masking said address with said partition mask; and
shifting said masked address to the right in accordance with a shift value associated with said current partition member.
6. The method of claim 4, wherein said step of translating said address into a subaddress of said masklength comprises the steps of:
storing said address in a register;
retrieving a mask associated with said prefix;
masking said address with said mask; and
shifting said masked address to the right in accordance with a shift value associated with said prefix.
7. A method for updating a routing table comprised of p-structures utilized by a forwarding device, comprising the steps of:
building a maintenance routing table having a m-structure corresponding to each p-structure for the routing table, wherein each p-structure is represented as an array having a first part and a second part, the first part containing forwarding information for the packet called a decision value, and the second part containing a pointer to another p-structure;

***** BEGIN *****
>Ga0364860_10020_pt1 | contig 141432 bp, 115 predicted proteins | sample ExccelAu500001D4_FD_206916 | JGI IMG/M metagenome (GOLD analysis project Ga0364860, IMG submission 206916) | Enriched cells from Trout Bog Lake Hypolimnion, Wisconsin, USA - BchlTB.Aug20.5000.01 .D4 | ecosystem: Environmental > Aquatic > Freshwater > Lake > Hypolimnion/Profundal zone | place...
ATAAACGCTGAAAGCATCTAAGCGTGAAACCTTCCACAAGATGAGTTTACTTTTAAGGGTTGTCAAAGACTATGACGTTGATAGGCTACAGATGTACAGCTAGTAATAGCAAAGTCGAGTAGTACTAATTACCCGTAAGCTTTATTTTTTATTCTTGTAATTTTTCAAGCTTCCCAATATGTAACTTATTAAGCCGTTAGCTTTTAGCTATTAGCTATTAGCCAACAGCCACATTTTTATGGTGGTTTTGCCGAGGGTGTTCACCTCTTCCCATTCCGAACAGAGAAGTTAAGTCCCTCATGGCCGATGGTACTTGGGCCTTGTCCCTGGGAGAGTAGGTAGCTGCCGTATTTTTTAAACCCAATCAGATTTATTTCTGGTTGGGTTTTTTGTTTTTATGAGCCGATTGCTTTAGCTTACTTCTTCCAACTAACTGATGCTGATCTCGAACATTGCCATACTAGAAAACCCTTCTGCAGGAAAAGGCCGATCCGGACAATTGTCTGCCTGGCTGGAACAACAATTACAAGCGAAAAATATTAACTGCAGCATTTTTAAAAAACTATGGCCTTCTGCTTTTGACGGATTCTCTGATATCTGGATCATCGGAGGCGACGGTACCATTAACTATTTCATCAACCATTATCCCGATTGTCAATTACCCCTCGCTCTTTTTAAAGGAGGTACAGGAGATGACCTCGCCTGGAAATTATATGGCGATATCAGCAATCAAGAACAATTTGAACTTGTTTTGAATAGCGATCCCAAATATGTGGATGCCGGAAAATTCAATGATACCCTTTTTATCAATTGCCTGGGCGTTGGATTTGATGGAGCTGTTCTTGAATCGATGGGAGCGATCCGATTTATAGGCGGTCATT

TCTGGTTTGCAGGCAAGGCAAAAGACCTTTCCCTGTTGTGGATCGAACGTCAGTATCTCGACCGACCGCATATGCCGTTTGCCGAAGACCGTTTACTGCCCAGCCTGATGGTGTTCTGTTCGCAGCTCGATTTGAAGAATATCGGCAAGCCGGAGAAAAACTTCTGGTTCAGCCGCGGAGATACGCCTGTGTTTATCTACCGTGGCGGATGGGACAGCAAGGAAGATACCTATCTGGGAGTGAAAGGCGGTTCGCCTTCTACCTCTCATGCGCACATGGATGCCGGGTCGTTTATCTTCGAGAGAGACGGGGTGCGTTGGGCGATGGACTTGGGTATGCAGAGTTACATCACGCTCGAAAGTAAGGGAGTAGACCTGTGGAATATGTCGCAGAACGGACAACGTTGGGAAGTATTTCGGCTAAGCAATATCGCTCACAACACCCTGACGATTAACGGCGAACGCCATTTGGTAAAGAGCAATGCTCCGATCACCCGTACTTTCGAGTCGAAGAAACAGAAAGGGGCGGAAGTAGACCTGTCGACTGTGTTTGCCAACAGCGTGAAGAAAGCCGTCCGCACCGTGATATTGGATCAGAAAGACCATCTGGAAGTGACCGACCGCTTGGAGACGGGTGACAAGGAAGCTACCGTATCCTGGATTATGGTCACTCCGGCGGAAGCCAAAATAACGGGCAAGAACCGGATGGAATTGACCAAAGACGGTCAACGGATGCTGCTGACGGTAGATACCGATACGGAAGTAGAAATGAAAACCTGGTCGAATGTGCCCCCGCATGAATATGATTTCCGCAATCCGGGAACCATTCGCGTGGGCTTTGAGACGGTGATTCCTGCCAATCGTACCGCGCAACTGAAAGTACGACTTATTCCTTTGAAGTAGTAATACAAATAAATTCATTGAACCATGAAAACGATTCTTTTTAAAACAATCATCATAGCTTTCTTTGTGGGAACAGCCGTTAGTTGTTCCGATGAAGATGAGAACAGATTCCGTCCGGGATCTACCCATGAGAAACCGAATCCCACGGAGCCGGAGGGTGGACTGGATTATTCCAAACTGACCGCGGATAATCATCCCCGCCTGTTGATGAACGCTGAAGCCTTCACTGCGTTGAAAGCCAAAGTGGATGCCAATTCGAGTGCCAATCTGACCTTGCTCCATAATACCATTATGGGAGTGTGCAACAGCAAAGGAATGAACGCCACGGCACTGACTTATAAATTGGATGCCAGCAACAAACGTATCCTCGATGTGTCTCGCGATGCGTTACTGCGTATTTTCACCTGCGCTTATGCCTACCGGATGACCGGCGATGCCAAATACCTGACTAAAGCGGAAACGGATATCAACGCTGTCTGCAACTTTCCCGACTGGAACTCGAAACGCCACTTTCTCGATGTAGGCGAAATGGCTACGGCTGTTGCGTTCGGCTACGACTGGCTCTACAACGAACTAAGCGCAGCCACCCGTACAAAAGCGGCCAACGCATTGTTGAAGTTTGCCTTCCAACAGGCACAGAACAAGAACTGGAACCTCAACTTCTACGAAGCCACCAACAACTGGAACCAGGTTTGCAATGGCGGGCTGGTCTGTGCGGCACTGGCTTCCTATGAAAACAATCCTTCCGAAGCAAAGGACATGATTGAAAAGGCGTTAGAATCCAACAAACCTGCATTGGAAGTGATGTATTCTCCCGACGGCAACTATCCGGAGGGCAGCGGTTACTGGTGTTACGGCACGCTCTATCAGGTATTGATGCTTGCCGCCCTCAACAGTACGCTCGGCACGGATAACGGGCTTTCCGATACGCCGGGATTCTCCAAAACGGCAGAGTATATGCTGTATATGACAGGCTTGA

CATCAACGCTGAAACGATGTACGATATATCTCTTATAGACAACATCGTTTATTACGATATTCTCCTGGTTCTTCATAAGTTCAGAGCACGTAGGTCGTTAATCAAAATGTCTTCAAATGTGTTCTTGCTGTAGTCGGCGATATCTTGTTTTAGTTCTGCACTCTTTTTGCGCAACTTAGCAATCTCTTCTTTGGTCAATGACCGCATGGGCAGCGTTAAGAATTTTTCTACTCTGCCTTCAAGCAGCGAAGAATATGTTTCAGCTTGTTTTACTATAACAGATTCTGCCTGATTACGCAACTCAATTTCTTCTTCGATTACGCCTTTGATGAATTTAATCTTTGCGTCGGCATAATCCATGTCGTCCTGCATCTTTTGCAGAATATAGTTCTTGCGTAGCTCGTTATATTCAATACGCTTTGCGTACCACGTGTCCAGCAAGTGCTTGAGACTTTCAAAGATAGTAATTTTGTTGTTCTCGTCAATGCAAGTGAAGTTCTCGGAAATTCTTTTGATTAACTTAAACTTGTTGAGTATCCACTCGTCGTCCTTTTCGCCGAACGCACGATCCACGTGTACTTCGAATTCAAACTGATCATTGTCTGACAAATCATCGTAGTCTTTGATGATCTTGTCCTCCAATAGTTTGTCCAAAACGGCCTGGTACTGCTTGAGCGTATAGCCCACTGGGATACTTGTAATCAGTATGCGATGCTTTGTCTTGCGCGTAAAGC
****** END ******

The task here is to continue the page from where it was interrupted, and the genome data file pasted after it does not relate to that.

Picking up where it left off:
receiving an instruction to update said maintenance routing table by performing one of a group comprising adding, deleting and modifying a prefix;
updating said maintenance routing table in accordance with said instruction; and
replicating said maintenance routing table to said routing table used by the forwarding device.
8. The method of claim 7, wherein said step of replicating replicates said maintenance routing table to the forwarding device at predetermined intervals.
9. The method of claim 7, wherein said step of replicating replicates said maintenance routing table to the forwarding device whenever said maintenance routing table is updated.
10. The method of claim 7, wherein said step of replicating replicates said maintenance routing table to the forwarding device upon a request by the forwarding device.
11. A method for forwarding packets, comprising the steps of:
constructing a routing table utilizing p-structures, wherein each p-structure is represented as an array having a first part and a second part, the first part containing forwarding information for the packet called a decision value, and the second part containing a pointer to another p-structure;
receiving an address for a packet;
matching said address with a longest prefix stored in said routing table by identifying an associated first p-structure and receiving each subsequent p-structure that a pointer of a previous p-structure points to until a last p-structure having a decision value but no pointer is arrived at;